CITIZEN VOICES® Punish students for walkout protests?

Mar 12, 2018

Following a school shooting in Florida, students in New Hampshire and across the United States announced they would organize walk-out protests to call for legislative action on guns, such as a ban on assault weapons. School responses to these planned protests have varied from supportive to threatening disciplinary action.

“Should students be disciplined for walking out of class to protest the lack of action to ban assault-style weapons?”

Discussion held on Citizens Count NH website and Facebook page February 26, 2018

178 citizens responded79 citizens were opposed to disciplining students for walking out69 citizens were in favor of disciplining for walking out35 citizens commented on related questions or issues

What Participants Said

No: 79 citizens were opposed to disciplining students who walk out of class to protest lack of action on gun control.

  • “Actively taking advantage of their constitutional right to protest is learning in action. This is an educational activity.”
  • “Every American has a Constitutional Right to protest. These kids aren't complaining about peas at lunch, they don't want to be shot and die in school.  I support their right to speak out.”
  • “A protest that isn't disruptive is worthless. Good on the kids.”

Yes: 64 citizens were in favor of disciplining students who walk out of class to protest lack of action on gun control.

  • “Yes, they can protest on the weekends or after class.  This is sad that a peaceful protest must upset classes and people's work schedules.  In the real world you can't walk out of work.”
  • “Yes. The punishment should be the same if they leave just because they wanted to or if they leave in protest.”
  • “They need to follow the rules of school.  If they skip school for this then they should be suspended.”

Other: 35 citizens addressed their comments to related questions and issues.
These included:

  • Underlying causes: “Maybe kids need to stop bullying other kids that make them wanna shoot up schools in the first place.”
  • School security: “A good quick deterrent would be for the local police departments to use a room in the school for police personnel. A satellite location … After that's established a potential shooter wouldn't know when the police would or wouldn't be at a school.”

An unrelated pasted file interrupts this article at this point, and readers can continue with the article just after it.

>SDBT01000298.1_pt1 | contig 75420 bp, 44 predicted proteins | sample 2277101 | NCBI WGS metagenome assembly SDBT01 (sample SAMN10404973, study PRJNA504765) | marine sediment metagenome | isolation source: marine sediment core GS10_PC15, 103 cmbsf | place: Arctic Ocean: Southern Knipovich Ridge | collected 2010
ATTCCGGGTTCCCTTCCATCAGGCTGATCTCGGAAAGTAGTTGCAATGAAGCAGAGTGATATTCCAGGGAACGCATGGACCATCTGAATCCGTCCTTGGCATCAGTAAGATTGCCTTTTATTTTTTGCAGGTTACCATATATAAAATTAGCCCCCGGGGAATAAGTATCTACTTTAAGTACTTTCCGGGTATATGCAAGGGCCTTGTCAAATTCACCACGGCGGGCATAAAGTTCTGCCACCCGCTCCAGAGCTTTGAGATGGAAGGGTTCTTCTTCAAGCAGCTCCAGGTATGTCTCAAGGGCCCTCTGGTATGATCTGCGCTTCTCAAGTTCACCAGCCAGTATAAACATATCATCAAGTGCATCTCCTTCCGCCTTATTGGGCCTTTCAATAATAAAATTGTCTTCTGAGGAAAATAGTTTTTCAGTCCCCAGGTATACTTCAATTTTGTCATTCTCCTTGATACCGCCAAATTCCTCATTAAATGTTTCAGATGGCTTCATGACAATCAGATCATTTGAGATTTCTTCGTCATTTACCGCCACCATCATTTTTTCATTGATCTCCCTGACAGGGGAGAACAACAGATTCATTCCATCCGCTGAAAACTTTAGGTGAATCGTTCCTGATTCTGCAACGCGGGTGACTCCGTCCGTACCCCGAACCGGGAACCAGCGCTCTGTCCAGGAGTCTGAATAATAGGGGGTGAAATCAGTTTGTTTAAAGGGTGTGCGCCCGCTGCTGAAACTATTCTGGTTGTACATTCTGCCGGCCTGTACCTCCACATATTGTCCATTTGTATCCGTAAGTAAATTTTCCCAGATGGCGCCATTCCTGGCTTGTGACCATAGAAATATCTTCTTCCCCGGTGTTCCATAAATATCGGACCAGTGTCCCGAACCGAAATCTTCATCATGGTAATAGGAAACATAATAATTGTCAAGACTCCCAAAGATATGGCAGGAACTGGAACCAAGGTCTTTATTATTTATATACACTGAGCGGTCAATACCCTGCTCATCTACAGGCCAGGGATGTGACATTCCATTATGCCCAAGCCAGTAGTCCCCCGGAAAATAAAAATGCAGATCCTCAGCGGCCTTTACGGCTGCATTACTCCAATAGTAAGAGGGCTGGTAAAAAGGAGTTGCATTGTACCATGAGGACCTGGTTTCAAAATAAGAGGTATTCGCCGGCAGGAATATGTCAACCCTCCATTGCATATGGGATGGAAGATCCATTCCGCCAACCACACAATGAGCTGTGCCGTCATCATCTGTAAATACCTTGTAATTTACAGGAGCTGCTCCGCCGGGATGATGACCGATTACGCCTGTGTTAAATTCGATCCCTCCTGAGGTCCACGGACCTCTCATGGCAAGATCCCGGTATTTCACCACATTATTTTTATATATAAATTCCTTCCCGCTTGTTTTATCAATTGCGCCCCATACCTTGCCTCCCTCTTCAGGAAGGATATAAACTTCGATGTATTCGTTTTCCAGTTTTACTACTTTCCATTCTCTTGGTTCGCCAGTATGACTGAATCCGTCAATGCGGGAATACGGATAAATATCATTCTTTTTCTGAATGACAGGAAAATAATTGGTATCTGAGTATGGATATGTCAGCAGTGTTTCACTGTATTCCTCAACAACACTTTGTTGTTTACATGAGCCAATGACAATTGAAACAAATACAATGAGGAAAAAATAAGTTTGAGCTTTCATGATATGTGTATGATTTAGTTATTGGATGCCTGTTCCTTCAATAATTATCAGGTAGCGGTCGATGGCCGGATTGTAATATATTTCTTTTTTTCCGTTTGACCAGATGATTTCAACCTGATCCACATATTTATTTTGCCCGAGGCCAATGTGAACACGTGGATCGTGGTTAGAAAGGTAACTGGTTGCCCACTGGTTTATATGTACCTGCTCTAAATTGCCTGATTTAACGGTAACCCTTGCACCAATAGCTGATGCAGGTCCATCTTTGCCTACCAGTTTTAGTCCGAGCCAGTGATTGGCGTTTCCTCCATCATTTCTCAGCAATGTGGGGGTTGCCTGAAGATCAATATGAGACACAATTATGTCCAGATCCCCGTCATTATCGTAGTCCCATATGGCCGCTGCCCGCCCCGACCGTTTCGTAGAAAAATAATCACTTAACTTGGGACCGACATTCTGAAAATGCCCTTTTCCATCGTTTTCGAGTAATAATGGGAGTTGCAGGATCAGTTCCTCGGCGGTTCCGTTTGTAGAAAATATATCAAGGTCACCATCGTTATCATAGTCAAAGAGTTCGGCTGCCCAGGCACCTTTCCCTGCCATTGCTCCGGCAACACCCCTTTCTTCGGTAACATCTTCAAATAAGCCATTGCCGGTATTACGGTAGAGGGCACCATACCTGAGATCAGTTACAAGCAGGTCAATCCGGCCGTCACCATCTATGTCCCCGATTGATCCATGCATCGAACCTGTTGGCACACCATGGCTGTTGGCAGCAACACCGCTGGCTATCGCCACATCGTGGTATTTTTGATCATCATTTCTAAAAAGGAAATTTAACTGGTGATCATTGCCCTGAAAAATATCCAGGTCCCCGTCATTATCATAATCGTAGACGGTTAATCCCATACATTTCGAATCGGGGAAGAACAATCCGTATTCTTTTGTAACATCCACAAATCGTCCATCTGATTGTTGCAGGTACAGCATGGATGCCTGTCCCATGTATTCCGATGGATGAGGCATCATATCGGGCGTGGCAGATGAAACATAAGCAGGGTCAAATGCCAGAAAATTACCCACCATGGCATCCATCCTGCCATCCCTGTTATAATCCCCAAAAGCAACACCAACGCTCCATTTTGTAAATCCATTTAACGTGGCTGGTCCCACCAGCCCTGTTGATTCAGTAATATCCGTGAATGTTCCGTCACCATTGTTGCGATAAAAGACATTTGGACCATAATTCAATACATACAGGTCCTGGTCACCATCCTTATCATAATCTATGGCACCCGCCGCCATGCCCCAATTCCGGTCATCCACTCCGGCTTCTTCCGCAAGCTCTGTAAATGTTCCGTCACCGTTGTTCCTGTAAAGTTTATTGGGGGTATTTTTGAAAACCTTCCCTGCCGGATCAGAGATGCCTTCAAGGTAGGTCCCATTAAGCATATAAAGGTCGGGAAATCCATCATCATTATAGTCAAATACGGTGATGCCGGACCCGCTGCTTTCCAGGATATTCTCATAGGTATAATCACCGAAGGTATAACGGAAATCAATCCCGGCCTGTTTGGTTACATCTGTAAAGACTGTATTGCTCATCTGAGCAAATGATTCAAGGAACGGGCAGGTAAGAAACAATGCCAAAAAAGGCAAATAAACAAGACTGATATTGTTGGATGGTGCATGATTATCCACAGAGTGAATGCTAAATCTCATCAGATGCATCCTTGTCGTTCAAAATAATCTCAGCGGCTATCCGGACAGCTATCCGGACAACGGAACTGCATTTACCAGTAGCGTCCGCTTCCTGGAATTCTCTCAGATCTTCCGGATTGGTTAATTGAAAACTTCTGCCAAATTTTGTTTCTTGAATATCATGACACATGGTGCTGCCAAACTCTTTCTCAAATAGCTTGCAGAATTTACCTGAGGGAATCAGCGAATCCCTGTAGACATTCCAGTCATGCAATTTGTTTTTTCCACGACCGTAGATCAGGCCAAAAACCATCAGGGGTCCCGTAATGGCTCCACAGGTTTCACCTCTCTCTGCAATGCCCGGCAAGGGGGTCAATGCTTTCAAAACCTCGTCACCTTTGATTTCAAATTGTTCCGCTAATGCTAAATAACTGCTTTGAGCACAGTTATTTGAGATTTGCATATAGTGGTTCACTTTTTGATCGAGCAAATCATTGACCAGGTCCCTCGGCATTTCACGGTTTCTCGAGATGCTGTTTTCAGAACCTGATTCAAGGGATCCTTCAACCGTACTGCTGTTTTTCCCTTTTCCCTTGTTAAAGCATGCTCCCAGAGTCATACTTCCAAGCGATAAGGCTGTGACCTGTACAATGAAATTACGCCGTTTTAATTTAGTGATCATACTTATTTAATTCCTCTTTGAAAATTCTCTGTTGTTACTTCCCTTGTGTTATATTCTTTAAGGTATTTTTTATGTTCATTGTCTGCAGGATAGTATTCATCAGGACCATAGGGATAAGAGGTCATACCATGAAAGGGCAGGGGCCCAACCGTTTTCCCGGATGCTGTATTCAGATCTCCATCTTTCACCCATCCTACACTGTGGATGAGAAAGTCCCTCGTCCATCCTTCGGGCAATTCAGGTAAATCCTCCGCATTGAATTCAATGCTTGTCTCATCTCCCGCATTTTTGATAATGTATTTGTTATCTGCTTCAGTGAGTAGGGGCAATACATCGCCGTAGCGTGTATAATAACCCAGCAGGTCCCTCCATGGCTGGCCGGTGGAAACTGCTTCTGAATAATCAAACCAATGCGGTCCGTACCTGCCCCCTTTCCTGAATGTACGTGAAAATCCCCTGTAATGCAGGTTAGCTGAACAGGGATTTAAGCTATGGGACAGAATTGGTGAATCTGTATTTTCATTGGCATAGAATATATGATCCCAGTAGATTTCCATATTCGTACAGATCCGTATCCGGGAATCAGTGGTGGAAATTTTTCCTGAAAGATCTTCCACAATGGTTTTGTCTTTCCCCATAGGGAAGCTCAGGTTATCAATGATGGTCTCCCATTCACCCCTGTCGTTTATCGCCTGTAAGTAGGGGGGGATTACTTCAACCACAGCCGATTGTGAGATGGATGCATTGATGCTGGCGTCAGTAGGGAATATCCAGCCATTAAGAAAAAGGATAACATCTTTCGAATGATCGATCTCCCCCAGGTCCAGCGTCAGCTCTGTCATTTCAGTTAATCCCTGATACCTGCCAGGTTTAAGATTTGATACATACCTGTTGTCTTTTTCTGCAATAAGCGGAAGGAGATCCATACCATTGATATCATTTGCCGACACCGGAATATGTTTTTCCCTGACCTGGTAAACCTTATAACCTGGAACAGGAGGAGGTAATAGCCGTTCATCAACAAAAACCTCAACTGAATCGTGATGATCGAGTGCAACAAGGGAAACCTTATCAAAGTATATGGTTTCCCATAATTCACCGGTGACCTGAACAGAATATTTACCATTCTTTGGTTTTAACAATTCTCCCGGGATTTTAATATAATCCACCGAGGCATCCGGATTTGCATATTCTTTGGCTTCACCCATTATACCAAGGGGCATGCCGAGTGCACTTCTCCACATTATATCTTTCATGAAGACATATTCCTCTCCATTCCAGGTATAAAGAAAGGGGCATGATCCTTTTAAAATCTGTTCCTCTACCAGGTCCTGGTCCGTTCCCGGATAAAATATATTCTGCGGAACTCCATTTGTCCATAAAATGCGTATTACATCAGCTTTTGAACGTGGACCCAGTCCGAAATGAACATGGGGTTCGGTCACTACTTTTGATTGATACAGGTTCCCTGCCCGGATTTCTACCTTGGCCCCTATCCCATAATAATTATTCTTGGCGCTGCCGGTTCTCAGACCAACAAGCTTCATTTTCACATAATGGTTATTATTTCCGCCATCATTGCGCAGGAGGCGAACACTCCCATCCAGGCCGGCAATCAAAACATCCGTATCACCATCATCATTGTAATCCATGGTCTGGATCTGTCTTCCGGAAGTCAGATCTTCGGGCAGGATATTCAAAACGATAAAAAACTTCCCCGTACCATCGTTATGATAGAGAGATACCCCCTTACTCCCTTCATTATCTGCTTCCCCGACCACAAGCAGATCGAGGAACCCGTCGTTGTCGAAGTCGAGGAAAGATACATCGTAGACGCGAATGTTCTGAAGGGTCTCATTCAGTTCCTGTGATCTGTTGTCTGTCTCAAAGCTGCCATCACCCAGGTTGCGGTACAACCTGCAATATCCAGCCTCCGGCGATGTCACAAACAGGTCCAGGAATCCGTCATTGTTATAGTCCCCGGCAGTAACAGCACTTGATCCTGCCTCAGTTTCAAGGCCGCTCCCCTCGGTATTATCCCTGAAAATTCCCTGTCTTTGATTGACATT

• Gun control: “I would rather see them protesting the problem of not punishing these mad dogs instead of blaming an innate object for the problem.”

*Editor selection of actual participant quotes.

Read the full Facebook discussion of this question

Click here for details on our methodology


Chuck Malias
- Manchester

Wed, 05/23/2018 - 8:08am

I agree with Karen's point, however there is no real way to measure their knowledge of the issue behind the protest. And this isn't about some convoluted political/social issue - this matter is simple. These kids don't want to fear for their lives in school.

Shannon Turner
- danville

Thu, 05/24/2018 - 9:24am

these children have nothing to fear, you have made multiple comments that NH is the safest state and it is in fact for gun safety.

Chuck Malias
- Manchester

Tue, 05/29/2018 - 8:19am

Fair point. But NH ranks poorly in mental health wellness/services/funding and since most gun advocates blame mental health and not guns in these mass shootings, you might want to reconsider your stance.

Karen Keyes
- Stratham

Thu, 05/17/2018 - 9:32pm

Whether a student should be disciplined for skipping class to protest against anything.... assault-style weapons, discrimination, bullying, etc. .... should come down to one thing - whether or not the student understands why he or she is protesting. I think a lot of students just go along for the ride because they are joining in with the 'crowd' mentality at the time. They also see it as a easy way to skip class. Not only should they understand the issue about which they are protesting, but they should also take the time to learn what the opposing side has to say.

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